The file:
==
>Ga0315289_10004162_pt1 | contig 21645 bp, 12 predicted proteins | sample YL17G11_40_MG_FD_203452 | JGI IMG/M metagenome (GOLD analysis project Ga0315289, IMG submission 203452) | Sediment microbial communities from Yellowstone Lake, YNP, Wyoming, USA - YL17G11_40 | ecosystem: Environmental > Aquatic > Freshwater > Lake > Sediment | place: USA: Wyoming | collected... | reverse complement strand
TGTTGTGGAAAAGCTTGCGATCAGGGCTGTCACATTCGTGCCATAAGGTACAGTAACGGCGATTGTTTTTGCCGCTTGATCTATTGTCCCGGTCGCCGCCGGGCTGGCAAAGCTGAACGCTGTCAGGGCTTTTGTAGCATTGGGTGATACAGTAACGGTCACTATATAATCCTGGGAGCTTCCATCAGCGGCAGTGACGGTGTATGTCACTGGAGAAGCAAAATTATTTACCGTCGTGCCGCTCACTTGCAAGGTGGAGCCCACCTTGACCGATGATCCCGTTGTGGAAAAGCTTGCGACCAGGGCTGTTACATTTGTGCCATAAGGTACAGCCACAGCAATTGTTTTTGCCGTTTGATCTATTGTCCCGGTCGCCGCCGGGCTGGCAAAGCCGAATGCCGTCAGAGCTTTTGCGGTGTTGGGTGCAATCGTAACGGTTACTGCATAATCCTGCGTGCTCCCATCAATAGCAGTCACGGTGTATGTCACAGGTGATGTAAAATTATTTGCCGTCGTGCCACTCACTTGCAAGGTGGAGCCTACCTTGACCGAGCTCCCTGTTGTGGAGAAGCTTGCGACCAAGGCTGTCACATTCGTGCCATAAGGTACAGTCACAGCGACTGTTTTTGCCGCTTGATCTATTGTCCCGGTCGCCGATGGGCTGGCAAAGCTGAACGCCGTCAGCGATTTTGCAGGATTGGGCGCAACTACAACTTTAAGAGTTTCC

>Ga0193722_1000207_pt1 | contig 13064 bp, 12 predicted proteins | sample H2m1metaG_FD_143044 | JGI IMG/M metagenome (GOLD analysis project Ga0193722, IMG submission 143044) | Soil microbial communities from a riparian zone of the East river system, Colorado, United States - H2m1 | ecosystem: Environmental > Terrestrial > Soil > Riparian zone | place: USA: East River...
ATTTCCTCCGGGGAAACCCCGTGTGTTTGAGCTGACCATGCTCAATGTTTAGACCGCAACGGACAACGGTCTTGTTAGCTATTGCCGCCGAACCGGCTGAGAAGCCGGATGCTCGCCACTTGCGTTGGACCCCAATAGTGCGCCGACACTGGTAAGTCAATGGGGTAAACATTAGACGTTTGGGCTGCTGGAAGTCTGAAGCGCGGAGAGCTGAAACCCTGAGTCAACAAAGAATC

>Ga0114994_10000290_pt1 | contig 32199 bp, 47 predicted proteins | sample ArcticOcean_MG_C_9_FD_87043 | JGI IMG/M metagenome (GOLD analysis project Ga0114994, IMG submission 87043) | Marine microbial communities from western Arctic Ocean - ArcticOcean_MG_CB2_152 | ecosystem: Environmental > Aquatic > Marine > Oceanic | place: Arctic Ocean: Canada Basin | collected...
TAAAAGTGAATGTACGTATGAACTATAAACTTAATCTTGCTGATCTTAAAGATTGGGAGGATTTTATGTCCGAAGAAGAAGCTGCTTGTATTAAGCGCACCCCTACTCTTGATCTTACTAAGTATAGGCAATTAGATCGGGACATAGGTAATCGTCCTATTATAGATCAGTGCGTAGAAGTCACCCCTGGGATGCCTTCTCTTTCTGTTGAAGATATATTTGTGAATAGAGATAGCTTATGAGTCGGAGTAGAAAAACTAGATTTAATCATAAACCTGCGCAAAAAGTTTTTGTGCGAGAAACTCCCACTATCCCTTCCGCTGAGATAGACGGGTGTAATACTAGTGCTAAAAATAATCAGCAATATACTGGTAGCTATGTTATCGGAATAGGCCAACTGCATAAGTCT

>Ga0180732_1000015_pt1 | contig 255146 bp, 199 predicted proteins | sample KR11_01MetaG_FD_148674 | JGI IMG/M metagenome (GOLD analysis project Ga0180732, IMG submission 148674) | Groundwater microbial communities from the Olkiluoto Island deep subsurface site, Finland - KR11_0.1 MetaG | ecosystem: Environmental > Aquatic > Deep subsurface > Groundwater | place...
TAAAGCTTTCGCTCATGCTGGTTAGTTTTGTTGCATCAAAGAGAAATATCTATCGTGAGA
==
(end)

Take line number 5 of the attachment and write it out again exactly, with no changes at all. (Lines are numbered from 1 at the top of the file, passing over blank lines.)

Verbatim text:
>Ga0114994_10000290_pt1 | contig 32199 bp, 47 predicted proteins | sample ArcticOcean_MG_C_9_FD_87043 | JGI IMG/M metagenome (GOLD analysis project Ga0114994, IMG submission 87043) | Marine microbial communities from western Arctic Ocean - ArcticOcean_MG_CB2_152 | ecosystem: Environmental > Aquatic > Marine > Oceanic | place: Arctic Ocean: Canada Basin | collected...